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ESV 1 Peter 3:19-20 "in which he went and proclaimed to the spirits in prison, because they formally did not obey, when God's patience waited in the days of Noah, while the ark was being prepared,..".

There is another question on this site concerning these verses which asks: "Who did Jesus preach to in 1 Peter 3:19-20?" It has 4 answers which explore several theories but nowhere in them can I find some analysis of the word "when".

The word "when" links events e.g. The boy ran[A] when it was cold[B].

In 1 Peter 3:19-20 the "B" is surely: "when God's patience waited in the days of Noah, while the ark was being prepared".

What is the "A"?

If Bert says,"I told Boris Johnson, the Prime Minister, that he was good at cricket", do we know if he was Prime Minister when Bert said this? No. Bert put in "Prime Minister" to identify him from Boris Johnson the landlord of the local pub.

If the "spirits in prison" is a way of identifying who heard the proclaiming then it is not a description of where the proclaiming took place.

Could not the people who heard the proclaiming and who disobeyed it reasonably have done so "when" the ark was being prepared? i.e. The people who heard the proclaiming, disobeyed, [did not act on it], and later they died and their spirits went to prison/hell.

It appears to me that any explanation of 1 Peter 3:19-20 has to make the proclaiming, disobedience and preparing of the ark relate to each other as the word "when" tells us that they happened at the same time.

What other considerations are there which should change this view?

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in which also to the spirits in prison having gone he did preach,

who sometime disbelieved, when once the long-suffering of God did wait,

in days of Noah -- an ark being preparing -- in which few, that is, eight souls, were saved through water;

[1 Peter 3:19-20 YLT]

Young's Literal Translation more clearly indicates that the spirits are identified by location and by Jesus going to that location. 'To the spirits in prison having gone - he did preach'. The preaching occurred at that location.

The disbelief ('disobedience') was at 'sometime' the time being 'when once the long-suffering of God did wait'.

The preaching and the recipients of that preaching are identified by location.

The behaviour which brought them to that location is identified by the timing of the behaviour.

The 'when' links to the occasion in time when the behaviour occurred.

The location of the preaching links to the place of punishment for the said behaviour.

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I assume the OP is asking about the word ὅτε (hote) in the phrase:

ἀπειθήσασίν ποτε ὅτε ἀπεξεδέχετο ἡ τοῦ Θεοῦ μακροθυμία ἐν ἡμέραις Νῶε κατασκευαζομένης κιβωτοῦ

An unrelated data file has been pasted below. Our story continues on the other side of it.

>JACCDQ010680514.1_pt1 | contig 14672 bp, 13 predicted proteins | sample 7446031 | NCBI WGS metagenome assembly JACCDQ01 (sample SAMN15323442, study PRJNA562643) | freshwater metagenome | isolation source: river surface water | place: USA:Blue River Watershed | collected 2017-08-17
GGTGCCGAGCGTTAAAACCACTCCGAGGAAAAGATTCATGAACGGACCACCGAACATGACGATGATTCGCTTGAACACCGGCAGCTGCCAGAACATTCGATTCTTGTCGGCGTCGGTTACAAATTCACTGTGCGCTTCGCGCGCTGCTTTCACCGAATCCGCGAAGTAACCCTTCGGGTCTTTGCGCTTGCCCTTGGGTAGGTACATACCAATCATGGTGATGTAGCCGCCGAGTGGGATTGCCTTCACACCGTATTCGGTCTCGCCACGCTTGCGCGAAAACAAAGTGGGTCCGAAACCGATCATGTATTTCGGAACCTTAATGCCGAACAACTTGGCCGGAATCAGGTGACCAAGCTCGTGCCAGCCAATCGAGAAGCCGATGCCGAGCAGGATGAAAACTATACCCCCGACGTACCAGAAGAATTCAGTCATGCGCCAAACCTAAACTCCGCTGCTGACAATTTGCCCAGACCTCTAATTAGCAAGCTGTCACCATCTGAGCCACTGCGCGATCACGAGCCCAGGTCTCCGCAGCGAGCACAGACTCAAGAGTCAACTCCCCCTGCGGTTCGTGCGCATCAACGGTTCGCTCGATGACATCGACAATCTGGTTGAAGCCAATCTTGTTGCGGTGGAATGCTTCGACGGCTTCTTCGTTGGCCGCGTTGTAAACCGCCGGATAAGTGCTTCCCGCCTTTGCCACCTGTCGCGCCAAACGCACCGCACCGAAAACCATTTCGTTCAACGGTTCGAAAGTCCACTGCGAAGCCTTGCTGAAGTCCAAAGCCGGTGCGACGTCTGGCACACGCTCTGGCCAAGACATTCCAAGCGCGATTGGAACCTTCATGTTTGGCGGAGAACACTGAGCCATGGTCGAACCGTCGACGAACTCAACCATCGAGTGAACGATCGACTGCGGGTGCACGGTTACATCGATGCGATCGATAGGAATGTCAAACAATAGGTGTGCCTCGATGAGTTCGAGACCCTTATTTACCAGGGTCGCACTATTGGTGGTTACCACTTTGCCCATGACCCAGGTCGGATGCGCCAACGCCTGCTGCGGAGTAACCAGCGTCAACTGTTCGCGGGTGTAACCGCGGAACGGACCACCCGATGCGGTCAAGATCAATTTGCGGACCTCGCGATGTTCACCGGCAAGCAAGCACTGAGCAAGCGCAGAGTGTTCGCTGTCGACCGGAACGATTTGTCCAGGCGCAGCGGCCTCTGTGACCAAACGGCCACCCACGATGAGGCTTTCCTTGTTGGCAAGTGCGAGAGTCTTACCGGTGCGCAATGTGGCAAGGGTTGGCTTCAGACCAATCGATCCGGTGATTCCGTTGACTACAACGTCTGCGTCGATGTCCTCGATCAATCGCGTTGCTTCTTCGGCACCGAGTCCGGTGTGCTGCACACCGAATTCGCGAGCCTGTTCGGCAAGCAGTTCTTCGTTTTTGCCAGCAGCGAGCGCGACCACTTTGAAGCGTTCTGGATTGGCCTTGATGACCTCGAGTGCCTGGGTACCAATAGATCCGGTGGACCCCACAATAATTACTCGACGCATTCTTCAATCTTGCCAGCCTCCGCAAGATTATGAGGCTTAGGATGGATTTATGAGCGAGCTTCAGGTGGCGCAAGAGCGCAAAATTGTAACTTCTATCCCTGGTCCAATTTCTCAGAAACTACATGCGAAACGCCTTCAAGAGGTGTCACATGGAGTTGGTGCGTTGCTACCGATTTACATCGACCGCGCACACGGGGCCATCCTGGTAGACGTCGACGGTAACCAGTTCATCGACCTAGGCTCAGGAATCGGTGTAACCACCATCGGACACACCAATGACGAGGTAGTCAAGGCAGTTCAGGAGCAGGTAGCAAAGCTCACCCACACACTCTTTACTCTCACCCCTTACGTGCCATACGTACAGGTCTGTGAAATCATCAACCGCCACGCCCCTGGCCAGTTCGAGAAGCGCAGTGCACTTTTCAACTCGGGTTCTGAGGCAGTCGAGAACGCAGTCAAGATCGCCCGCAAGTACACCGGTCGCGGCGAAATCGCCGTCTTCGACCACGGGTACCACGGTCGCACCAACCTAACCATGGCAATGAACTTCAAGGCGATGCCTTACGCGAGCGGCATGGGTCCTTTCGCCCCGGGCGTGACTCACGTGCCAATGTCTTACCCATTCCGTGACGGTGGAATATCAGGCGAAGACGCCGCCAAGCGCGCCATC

of 1 Peter 3:20. I would translate this phrase as:

having disobeyed at one time, when the longsuffering of God was waiting in the days of Noah, the ark being prepared ...

Thus, the "when" is discussing the disobedience of some during the time of Noah's ark being built, namely 120 years that Noah preached to these disobedient people.

This verse is somewhat controversial because of (inter alia) the understanding of the dative πνεύματι, the last word of 1 Peter 3:18. Should this word be translated, "in spirit", or, "by the Spirit"? The first appears odd because of the soul is always alive and indestructible, then one cannot be made alive in spirit because it is always the case. The second better fits with NT theology - Jesus was made alive by the Spirit who was the person that preached to the spirits in prison (v19). But this is the subject of another question.

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  • one cannot be made alive in spirit because it is always the case.. so 'put to death in the flesh but made alive in the Spirit.' is wrong then? Or, you're violating to fit? (on several points)
    – steveowen
    Nov 11 '20 at 23:02
  • @user48152 - I do not understand your statement "violating to fit". However, leaving that aside, my comment was made ASSUMING the doctrine of the immortal soul to which I do not subscribe.
    – Dottard
    Nov 11 '20 at 23:05
  • So why propagate such an erroneous concept of immortal soul? Jesus was made alive by the Spirit, isn't what the text says. He didn't die IN the spirit, he died in the flesh, so the he wasn't raised in flesh but in spirit - the BY who or what has nothing to do with this verse. Others do, but not this.
    – steveowen
    Nov 11 '20 at 23:10

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